Prosecutor reviewing abuse claims against Missouri lawmaker
COLUMBIA, Mo. (AP) — A Missouri prosecutor said she’d work with local police in response to concerns raised by the House speaker about a resigning lawmaker’s contact with a child.
Emails obtained by The Associated Press on Wednesday show House Speaker Rob Vescovo and the House Ethics Committee leader last week went to the Jackson County prosecutor to share concerns about fellow Republican Rep. Rick Roeber.
After his November election last year, Roeber’s adult children told Vescovo that he sexually and physically abused them when they were young.
The House launched an investigation and on Tuesday House leaders said they found the allegations credible. Roeber announced his resignation plans Tuesday without mentioning the claims against him.
As part of the investigation, lawmakers found out that Roeber has weekend visitations with a child around 12 years old.
In response, Vescovo and Ethics Committee Chairman Travis Fitzwater on April 6 wrote to Jackson County Prosecutor Jean Peters Baker asking her to notify local law enforcement who can check on the child.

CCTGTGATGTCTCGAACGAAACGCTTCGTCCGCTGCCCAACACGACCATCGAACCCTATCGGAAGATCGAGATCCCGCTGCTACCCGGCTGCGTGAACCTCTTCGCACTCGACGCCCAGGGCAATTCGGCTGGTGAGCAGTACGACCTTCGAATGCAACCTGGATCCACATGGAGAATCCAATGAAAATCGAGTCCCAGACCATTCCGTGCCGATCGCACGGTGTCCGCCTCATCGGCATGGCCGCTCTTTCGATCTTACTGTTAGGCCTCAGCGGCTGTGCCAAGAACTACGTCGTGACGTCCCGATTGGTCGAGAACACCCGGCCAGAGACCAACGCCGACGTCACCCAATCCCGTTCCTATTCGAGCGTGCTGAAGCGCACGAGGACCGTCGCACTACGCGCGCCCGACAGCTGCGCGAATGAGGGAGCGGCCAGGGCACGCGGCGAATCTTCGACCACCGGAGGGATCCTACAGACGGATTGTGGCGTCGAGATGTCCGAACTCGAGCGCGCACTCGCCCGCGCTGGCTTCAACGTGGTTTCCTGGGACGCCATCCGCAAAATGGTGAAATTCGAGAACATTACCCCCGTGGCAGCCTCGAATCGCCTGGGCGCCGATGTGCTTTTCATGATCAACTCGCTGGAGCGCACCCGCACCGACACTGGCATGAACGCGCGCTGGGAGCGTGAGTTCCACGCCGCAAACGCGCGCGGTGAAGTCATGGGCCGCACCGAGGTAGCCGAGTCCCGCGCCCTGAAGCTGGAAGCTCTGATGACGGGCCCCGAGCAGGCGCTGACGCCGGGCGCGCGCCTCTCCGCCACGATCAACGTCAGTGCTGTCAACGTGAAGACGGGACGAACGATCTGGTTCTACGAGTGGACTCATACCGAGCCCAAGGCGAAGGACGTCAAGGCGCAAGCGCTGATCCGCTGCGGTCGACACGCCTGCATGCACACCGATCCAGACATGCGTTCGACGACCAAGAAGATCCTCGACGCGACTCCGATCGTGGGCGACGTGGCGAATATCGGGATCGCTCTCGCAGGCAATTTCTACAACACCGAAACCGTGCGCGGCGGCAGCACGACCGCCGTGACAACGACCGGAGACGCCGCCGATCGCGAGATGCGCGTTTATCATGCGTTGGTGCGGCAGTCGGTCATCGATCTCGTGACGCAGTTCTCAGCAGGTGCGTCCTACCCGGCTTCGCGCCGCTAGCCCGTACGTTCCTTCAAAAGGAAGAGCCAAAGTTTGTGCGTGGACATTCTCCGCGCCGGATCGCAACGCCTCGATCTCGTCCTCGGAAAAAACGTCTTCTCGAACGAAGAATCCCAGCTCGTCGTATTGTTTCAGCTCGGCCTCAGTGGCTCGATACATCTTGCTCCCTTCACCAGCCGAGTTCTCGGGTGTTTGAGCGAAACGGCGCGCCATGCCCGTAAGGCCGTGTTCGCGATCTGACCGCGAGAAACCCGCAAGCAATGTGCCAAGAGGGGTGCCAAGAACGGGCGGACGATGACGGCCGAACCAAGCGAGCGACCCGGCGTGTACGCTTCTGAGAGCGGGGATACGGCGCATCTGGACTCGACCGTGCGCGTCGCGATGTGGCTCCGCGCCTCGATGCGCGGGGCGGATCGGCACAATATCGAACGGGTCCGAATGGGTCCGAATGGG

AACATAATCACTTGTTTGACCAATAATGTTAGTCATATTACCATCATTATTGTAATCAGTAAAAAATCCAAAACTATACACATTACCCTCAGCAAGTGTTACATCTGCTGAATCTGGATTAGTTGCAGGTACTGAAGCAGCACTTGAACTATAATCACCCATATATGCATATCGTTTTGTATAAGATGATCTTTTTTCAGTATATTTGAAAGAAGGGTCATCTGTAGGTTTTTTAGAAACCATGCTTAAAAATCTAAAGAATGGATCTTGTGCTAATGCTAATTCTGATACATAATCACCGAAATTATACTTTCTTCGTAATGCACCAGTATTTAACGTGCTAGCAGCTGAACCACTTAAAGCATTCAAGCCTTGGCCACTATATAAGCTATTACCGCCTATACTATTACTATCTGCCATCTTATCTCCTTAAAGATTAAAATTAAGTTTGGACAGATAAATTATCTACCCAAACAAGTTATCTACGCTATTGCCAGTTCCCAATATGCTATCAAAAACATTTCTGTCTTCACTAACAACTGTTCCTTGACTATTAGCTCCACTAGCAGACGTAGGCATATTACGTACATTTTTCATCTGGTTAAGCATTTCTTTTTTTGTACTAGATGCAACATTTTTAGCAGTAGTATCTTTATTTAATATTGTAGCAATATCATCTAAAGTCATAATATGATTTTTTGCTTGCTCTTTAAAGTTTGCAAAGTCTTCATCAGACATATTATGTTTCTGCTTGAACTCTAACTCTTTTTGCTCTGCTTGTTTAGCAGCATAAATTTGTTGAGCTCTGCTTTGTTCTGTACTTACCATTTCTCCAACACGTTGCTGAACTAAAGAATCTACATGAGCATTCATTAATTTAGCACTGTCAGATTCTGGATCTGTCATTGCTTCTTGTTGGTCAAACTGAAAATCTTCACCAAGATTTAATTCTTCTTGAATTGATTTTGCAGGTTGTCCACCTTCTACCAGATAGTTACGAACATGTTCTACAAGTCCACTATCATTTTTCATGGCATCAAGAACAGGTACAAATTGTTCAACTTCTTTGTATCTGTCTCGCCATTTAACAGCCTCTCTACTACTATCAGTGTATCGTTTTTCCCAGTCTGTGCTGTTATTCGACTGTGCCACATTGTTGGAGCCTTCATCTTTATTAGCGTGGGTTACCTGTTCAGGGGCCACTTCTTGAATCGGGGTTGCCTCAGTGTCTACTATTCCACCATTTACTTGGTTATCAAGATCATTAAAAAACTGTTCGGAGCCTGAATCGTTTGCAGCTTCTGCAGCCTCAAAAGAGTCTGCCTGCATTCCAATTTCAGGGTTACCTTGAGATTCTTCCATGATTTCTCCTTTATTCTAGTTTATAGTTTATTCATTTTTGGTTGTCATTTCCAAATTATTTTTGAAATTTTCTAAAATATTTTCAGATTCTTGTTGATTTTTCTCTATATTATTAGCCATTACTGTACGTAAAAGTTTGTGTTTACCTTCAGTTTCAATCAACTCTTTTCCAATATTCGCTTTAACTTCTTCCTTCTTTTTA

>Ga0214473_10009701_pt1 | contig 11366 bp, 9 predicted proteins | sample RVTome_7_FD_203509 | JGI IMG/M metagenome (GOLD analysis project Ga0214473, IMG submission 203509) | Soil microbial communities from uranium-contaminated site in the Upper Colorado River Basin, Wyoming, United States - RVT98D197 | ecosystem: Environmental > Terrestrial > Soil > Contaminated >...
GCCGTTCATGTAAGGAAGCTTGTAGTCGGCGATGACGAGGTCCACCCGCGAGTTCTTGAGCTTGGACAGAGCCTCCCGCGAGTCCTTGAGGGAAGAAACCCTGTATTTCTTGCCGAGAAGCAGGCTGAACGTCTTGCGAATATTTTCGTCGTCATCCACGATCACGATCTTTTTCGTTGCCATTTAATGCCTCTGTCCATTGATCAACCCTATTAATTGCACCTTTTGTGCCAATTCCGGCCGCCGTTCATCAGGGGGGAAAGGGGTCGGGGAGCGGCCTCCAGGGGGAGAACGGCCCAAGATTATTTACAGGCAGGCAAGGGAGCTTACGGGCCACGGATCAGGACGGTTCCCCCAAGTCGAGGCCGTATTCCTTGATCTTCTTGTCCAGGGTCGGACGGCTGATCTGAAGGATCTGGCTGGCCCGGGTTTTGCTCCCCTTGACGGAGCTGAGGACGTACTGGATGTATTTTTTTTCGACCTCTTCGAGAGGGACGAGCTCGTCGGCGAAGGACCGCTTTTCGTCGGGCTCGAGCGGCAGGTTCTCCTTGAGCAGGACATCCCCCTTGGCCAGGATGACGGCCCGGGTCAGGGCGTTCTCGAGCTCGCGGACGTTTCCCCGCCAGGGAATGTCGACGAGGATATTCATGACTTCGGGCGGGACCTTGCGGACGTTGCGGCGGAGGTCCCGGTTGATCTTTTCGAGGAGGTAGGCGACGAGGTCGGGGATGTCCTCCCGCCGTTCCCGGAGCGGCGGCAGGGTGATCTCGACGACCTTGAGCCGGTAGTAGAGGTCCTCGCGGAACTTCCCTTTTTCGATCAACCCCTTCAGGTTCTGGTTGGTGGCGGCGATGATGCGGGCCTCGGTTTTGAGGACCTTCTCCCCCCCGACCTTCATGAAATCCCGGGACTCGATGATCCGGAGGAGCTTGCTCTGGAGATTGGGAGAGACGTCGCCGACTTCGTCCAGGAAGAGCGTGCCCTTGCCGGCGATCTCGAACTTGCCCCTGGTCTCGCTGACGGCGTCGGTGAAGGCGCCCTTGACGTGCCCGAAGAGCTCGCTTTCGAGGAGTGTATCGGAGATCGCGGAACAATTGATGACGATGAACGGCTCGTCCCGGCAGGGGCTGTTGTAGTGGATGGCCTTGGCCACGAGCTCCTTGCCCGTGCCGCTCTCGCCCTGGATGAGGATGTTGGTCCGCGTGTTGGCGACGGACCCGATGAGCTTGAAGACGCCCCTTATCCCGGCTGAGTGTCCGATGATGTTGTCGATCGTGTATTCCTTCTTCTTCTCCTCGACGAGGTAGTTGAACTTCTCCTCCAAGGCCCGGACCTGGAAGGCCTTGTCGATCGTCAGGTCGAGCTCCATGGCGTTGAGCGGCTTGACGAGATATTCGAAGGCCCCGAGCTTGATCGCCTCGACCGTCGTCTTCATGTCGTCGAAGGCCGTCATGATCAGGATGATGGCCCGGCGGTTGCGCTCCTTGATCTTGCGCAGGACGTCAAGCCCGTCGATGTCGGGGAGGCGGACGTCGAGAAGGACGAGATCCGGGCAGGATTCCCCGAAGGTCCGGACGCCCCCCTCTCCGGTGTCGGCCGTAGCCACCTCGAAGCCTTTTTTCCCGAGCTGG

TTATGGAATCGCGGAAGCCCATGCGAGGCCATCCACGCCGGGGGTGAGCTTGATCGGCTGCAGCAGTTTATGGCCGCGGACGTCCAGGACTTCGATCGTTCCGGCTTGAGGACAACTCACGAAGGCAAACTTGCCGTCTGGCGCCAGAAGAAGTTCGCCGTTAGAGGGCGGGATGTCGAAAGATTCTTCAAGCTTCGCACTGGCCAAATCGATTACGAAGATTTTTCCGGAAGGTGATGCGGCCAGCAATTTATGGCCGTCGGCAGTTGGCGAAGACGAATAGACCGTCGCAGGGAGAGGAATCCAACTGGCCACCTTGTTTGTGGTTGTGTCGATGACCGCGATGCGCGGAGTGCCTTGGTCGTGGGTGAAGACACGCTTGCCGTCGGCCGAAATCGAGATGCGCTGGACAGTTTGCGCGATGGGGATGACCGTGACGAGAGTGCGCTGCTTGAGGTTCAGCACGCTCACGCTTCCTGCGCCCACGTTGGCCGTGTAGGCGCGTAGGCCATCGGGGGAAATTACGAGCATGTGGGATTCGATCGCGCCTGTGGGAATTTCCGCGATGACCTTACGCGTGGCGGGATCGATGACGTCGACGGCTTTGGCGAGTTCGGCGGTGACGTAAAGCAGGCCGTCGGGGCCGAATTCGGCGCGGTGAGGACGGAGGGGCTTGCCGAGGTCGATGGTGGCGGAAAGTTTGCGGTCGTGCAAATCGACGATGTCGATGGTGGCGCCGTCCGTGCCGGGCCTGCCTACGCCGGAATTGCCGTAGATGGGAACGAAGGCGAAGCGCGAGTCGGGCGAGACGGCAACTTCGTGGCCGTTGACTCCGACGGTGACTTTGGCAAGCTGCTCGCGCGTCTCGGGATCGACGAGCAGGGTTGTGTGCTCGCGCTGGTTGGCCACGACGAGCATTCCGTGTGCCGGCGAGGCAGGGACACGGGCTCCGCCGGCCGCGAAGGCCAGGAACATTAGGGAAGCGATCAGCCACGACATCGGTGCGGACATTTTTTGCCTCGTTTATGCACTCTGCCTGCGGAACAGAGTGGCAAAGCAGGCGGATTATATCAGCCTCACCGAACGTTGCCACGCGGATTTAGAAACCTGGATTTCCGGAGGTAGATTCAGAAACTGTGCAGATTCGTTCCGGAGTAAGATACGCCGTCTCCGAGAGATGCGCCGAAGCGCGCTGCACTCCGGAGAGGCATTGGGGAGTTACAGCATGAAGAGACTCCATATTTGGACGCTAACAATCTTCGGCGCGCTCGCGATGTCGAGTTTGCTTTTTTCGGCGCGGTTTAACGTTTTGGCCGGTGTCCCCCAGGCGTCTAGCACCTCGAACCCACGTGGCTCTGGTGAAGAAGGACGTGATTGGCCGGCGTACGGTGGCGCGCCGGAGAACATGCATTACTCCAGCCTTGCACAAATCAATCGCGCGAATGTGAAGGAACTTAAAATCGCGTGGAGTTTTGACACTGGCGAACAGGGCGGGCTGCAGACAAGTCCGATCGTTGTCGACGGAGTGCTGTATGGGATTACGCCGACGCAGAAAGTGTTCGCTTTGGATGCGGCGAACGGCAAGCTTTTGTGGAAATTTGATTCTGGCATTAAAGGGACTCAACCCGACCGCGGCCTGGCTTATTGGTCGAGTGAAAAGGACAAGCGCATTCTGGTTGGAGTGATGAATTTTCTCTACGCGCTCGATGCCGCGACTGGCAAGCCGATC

“Given the severity of the allegations raised by Representative Roeber’s children, we are concerned for the safety of this minor child,” Vescovo and Fitzwater wrote.
Baker in response said she takes the allegations “very seriously.” She wrote that she contacted the chief of police in Lee’s Summit, where Roeber lives, and will “work with him to devise a plan.”
Baker’s spokesman declined to comment further. Roeber did not immediately return an Associated Press request for comment Wednesday.
Roeber in his letter of resignation said he needs to move out of state to be closer to family, citing that as the reason for his departure from the Legislature. He said he plans to move after he marries his fiancé.
The House Ethics Committee is scheduled to release a full report on the investigation of Roeber next week.